Tom Cruise made a big splash at San Diego Comic-Con on Thursday when he showed up to debut a trailer for the upcoming movie Top Gun: Maverick. The highly anticipated sequel to 1986’s Top Gun arrives in theaters next summer, and if it’s anything like the original movie, it’s likely to inspire a whole new generation of kids to become fighter pilots.
The ability of a film like Top Gun: Maverick to act as a recruiting tool was key to getting the military on board with the film, location manager Mike Fantasia explained during a panel discussion at San Diego Comic-Con on Friday, July 19.
Partnering with the Department of Defense
Making Top Gun: Maverick required getting military buy-in from the get-go. The first step? Having people from the Department of Defense review and approve the script.
“You need to get approval from Washington, D.C.,” Fantasia explained. “The Department of Defense will cooperate with a filmmaker if the film casts them in a positive light. Obviously Top Gun casts the Navy in a postive light.”
Still, the approval process took time.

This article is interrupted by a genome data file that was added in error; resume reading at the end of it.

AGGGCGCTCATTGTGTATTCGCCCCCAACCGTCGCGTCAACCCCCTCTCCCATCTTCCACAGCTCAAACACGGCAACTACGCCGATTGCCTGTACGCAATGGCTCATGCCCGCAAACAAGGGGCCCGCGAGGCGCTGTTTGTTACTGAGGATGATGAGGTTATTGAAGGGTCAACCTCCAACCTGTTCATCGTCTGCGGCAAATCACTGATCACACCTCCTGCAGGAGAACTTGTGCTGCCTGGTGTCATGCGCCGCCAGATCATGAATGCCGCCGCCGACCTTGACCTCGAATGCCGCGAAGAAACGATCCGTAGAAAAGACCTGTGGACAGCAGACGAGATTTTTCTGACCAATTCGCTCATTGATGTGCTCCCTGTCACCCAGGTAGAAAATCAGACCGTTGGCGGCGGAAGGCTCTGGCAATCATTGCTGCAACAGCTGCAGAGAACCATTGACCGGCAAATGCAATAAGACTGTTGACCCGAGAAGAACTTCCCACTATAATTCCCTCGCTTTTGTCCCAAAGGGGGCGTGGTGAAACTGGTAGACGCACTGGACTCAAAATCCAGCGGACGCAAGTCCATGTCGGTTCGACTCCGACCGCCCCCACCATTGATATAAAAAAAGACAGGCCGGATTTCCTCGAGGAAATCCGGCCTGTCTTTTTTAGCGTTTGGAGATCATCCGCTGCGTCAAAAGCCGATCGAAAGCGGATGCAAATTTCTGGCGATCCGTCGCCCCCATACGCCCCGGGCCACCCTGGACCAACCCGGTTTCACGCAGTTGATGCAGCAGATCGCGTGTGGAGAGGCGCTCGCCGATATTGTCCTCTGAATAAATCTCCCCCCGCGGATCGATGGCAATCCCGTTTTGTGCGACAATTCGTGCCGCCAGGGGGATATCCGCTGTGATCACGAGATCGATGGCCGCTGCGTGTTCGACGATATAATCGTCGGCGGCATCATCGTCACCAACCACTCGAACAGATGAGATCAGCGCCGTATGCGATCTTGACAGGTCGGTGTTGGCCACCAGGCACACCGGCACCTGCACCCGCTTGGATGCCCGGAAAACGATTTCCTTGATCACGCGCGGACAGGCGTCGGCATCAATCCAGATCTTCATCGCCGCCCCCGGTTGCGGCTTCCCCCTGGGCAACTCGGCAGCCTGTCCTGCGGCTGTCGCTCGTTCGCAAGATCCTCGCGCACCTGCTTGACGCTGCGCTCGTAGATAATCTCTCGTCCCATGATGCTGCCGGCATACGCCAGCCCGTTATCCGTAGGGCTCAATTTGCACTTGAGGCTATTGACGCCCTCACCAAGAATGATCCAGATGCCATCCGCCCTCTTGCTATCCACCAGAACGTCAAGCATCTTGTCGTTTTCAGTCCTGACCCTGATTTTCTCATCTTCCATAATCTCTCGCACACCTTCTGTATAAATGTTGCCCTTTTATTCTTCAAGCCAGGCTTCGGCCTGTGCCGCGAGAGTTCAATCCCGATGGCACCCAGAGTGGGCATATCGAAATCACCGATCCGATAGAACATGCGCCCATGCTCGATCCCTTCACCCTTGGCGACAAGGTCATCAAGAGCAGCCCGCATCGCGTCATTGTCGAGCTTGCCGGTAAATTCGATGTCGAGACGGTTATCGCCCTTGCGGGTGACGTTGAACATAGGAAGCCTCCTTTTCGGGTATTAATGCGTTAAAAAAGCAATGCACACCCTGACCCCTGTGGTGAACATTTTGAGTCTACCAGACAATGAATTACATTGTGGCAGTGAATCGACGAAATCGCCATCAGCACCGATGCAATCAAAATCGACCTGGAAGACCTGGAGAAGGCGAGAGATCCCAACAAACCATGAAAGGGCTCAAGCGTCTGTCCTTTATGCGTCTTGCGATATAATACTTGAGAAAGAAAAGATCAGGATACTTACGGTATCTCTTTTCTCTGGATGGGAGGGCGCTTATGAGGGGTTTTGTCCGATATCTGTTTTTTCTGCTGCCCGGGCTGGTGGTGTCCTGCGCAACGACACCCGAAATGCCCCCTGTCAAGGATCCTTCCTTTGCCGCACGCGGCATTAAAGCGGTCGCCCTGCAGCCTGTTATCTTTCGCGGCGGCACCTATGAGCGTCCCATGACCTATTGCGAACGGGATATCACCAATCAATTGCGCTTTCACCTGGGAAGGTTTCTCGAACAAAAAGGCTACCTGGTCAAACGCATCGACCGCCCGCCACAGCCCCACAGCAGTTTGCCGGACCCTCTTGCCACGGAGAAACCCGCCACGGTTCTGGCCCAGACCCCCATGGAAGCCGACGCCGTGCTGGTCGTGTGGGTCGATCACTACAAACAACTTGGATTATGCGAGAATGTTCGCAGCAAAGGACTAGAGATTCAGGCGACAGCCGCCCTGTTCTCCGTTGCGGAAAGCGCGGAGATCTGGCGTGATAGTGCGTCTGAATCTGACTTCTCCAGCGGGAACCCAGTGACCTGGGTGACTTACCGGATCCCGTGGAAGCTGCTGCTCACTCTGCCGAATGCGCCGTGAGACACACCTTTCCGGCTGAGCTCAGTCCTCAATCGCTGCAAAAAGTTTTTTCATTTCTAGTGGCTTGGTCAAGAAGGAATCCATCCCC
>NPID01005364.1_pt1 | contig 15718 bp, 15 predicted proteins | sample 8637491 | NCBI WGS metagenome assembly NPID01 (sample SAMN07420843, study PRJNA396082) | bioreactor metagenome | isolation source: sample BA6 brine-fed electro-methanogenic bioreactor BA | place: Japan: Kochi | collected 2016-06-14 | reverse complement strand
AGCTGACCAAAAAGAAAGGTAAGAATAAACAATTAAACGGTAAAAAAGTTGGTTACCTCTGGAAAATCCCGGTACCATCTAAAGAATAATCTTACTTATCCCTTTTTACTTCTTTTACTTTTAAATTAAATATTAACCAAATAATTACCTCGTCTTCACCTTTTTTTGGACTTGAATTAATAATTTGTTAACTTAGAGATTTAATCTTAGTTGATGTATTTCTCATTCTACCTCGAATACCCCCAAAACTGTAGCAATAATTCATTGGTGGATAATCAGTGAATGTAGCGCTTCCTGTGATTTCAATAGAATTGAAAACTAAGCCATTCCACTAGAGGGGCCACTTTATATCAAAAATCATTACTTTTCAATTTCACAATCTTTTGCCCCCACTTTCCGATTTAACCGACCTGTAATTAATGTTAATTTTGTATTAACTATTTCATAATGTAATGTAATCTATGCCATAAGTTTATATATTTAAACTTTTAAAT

“Jerry Bruckheimer and his team were working for years with the Department of Defense to come up with a script that they would approve,” he added.
Once filming began, the crew had to accommodate Navy schedules, even if that sometimes meant a last-minute change of plans. Fantasia recalled one incident where they planned to film on an aircraft carrier, but a mechanical problem meant they couldn’t actually go out to sea. Instead, some creative shooting had to be employed to hide the nearby San Diego skyline.
“We changed all of our work and within about six hours we came up with all different sequences of work that we did on the carrier while it was at dock,” Fantasia explained.
Working with actual Navy pilots
Audiences will see actual Navy pilots flying the jets in many scenes in the upcoming movie. But working with these military pros also created some complications, like when pilots would be called to duty and the crew would have to pause and pick up filming again when they were available.
“We had to work within the constraints of the Navy as far as their needs,” Fantasia said.
Many sequences qualified as training exercises for the pilots, which meant that they could be filmed for the movie at no cost additional to the studio. “They’ll give you the plane, they’ll give you the ship, they’ll give you the plane for free,” Fantasia explained. But Paramount had to pony up to make some in-air moves happen.
In some cases, those real-life top guns simply couldn’t do what the filmmakers had in mind. “They don’t fly the way we would want them to fly in the movie,” Fantasia said. But adjusting to the Navy’s limitations was all part of the experience.
“Their job is not filmmaking,” Fantasia said. “Their job is defending the country.”
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